Hout recommended that the state continue to rely on existing Alaska Coastal Management Plan regulations and that the Legislature remove or extend the July 1 deadline established by HB 101. The bills introduced by Kerttula and Stevens seek to do just that.
Meanwhile, officials from the local districts have expressed concerns that new state regulations, if adopted, would serve to limit the local voice in coastal-management decisions.
Among the ideas included in the yet-to-be-approved state amendments is a concept called "flow from," that would limit the policies local district management plans could enforce. That is, district policies could only "flow from" a list of uses, activities and impacts within the state standards. For example, since state policy standards govern the placement of structures and discharge of dredged material into "coastal waters," a local district plan could not dictate where dredge material might be discharged on shore.
In another example, the proposed state amendments would leave local plans unable to address matters already regulated or authorized by state or federal law without first demonstrating a local concern under specific state statutes.
Thus, districts would have to analyze each intended district enforceable policy "to ensure not only that it 'flows from' an enumerated state standard, but also ascertain whether the matter is already regulated or authorized by state or federal law."
In 2003, backers argued that the new state law was intended to retain the benefits of federal coastal management law while eliminating duplication and complexities contained in the existing state program. Bob Shavelson, director of Cook Inlet Keeper, an environmental group dedicated to protecting the Cook Inlet watershed, had a different opinion.
He said the current difficulties state and local district officials face in writing approvable coastal management policies stem directly from HB 191 itself, which was an attempt, he said, to "pull the teeth" out of a program "most people see as successful."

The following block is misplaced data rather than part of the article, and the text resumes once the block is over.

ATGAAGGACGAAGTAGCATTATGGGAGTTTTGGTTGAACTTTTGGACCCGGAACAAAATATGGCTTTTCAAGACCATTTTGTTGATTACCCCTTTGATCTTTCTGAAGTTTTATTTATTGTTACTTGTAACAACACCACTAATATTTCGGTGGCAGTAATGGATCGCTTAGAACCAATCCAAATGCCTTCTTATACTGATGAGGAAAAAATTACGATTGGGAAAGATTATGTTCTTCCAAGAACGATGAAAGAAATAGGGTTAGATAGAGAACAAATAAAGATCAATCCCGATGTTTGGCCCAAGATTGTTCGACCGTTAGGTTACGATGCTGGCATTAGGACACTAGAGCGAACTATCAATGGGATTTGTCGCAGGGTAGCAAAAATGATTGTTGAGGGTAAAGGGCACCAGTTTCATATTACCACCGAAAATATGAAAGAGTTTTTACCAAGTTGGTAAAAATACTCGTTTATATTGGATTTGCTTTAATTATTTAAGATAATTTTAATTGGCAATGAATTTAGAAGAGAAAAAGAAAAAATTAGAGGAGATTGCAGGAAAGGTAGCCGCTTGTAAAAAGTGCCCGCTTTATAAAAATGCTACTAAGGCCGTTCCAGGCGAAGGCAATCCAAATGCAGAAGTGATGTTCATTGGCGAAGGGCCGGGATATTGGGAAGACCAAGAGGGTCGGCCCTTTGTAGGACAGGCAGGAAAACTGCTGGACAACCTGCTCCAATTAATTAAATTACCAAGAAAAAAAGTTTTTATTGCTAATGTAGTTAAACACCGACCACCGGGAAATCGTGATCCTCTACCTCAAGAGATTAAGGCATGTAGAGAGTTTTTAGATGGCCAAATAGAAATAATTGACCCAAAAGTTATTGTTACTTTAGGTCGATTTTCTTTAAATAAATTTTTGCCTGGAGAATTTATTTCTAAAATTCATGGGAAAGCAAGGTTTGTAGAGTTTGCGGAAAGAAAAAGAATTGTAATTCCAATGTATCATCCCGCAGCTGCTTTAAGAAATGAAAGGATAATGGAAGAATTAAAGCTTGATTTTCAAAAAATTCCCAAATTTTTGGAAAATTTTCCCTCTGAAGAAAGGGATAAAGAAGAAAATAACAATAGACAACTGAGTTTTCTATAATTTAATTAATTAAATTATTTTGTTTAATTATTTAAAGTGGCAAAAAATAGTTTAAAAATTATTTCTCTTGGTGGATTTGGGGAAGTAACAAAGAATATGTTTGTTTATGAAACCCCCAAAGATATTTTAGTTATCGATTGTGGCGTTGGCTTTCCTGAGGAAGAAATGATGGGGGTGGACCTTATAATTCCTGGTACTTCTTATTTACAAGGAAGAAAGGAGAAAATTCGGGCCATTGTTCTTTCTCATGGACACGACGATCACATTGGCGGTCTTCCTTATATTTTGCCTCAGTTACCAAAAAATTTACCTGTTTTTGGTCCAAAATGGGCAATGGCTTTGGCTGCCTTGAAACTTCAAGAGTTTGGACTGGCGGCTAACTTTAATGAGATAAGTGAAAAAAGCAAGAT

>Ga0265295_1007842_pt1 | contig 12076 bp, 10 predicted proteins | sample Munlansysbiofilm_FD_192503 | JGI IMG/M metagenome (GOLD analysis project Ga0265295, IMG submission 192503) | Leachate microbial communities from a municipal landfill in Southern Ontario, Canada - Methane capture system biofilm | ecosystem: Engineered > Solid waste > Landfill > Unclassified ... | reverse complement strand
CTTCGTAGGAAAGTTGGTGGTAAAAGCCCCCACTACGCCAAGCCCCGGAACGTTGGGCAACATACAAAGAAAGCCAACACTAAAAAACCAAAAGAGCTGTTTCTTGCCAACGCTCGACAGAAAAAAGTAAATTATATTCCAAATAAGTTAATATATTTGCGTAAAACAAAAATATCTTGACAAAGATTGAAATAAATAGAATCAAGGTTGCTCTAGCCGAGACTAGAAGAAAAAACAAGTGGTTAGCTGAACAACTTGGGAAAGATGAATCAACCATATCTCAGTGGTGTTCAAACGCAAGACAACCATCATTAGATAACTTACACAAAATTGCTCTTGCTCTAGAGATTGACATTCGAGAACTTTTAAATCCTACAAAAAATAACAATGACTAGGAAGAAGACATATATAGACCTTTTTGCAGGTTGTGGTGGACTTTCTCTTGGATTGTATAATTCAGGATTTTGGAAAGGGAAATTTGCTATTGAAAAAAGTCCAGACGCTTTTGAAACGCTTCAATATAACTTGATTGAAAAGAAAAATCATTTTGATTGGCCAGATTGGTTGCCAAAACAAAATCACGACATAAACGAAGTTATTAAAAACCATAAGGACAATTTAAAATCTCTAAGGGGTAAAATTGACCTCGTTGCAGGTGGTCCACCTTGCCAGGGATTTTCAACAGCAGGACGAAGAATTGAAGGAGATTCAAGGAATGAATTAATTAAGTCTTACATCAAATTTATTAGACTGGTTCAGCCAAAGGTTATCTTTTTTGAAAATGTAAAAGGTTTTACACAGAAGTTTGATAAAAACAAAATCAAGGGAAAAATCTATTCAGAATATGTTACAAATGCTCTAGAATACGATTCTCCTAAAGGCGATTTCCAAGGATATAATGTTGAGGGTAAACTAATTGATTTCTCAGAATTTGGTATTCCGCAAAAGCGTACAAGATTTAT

That bill, Shavelson said, was "hastily rammed through" by an administration seeking to eliminate local input into coastal management planning that it perceived to be an impediment to future resource development and resource revenue streams.
"The federal law (the Coastal Zone Management Act of 1972) was always envisioned as a local, state and federal partnership," Shavelson said. "Congress recognized you could not have effective coastal management without meaningful participation from local districts."
Sen. Gary Stevens said his bill, along with that of Kerttula, recognized that coastal districts simply need more time.
"The local communities were having too much trouble getting their own plans written," he said.
The same thing applies at the state level, he added.
Stevens said he tried to amend the state law last year in an attempt to extend the deadline, but was unsuccessful. Asked if he thought lawmakers were ready to approve a deadline change now, all he would say was, "I hope they are this time."